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SEE: The American Sign Language (ASL) sign for "see / look-at / watch"

There are several ways to sign "SEE."
The right way depends on what you mean.


The sign labeled as "SEE" ("V"-hand, palm facing inward) is generally used to sign things such as:  "Can you see me?," "I saw you yesterday," or "I saw my grandmother today."




Sample sentence: SUPPOSE SEE BEGGAR YOU DONATE-[drop-in] YOU?



The WATCH/observe sign is generally used for watching spectator type of events (TV, movie, sports, plays, watching children play).

WATCH (spectator / passive / detached observer):



Sample sentence: Do you want to watch a movie?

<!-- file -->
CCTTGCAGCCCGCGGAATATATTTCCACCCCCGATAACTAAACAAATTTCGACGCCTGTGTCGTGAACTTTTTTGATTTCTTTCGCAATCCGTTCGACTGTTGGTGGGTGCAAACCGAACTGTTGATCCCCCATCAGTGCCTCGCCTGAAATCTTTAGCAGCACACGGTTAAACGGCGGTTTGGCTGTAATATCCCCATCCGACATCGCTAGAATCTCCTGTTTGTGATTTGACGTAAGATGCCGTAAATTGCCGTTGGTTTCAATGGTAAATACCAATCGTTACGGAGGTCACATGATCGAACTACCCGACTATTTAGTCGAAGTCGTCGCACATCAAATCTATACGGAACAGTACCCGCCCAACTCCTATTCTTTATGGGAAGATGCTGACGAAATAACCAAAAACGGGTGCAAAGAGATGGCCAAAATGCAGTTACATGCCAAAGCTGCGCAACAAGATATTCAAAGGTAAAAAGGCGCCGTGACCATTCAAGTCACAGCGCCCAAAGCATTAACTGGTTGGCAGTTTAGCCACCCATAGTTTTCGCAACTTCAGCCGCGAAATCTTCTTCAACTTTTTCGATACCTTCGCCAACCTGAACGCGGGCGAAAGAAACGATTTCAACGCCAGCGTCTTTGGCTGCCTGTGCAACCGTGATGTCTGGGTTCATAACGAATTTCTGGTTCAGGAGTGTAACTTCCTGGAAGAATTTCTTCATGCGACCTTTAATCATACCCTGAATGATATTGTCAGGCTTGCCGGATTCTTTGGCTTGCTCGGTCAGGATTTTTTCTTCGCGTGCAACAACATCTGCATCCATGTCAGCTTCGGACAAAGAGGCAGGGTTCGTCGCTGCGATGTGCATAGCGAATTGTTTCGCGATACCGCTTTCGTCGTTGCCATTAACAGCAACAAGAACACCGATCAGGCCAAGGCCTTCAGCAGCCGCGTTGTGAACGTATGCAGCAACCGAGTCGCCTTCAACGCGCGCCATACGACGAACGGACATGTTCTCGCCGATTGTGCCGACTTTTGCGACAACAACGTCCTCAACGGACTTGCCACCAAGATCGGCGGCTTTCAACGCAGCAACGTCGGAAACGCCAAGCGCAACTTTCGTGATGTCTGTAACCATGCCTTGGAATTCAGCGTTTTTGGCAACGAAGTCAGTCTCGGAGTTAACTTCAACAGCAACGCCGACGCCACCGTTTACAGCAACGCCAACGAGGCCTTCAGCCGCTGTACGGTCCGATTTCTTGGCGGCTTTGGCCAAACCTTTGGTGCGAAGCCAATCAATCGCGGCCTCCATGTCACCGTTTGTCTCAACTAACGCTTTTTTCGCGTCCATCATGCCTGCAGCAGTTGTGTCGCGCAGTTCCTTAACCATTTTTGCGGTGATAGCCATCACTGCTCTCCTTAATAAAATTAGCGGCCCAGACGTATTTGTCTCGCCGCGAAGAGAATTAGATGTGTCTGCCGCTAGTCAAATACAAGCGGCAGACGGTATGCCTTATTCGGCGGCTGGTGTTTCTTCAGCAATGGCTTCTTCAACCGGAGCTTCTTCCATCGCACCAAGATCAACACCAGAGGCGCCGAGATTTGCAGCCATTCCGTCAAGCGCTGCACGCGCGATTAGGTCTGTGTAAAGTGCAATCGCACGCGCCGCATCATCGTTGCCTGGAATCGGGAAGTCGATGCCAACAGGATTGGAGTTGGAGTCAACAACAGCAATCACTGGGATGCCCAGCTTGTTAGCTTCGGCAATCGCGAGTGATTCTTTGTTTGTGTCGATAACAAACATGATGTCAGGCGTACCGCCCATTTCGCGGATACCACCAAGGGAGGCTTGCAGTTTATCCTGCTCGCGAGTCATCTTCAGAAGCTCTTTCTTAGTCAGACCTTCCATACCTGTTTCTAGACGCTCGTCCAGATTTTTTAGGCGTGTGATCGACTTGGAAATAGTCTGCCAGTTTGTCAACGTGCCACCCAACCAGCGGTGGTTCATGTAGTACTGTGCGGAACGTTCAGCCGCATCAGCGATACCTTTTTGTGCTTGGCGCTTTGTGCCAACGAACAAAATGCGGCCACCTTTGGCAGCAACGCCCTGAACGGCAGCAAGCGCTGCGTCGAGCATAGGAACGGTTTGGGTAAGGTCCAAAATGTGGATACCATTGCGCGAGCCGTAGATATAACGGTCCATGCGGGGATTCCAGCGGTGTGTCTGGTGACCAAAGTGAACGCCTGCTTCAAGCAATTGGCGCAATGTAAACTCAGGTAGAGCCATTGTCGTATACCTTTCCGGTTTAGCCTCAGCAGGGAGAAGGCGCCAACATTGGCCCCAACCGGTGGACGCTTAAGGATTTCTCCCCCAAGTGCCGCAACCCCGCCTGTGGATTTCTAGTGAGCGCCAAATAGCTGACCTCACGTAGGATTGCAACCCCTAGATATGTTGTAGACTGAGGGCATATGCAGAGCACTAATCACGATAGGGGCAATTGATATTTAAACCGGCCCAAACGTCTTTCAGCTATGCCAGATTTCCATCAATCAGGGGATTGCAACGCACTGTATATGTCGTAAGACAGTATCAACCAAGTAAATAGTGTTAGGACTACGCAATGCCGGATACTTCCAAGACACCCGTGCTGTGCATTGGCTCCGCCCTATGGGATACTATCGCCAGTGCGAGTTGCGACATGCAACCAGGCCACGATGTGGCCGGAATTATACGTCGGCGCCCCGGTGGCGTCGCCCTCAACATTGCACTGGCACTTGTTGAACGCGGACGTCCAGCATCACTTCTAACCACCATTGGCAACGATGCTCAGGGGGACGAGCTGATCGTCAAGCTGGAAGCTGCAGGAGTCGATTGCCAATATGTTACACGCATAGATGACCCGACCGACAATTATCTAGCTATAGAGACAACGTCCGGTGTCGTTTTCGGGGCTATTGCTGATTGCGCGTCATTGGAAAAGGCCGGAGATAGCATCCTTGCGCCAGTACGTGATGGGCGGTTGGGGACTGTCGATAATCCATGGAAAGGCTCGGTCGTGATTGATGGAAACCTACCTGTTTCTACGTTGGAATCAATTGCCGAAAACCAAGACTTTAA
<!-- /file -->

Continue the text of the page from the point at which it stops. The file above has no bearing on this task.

The sign labeled as "LOOK" or "LOOK-at" (using a palm-out "V"-hand) is used for actively looking at things. It can be used for browsing activities such as people watching or window shopping. It is also useful as command to tell someone to look at something by aiming the movement in the direction of the thing to be looked at.



Sample sentence: Do you like to look at yourself in the mirror?



This version could be used to mean, "I looked at him."



"We will see"
"Let me see"
To do this version, tap your upper cheekbone twice with either a skeptical expression or a curious expression.



"See ya later"











watch:  (regional variation) (not recommended)


Notes:  Also, check out "look at for a long time."
Also see: "LOOK-AROUND"






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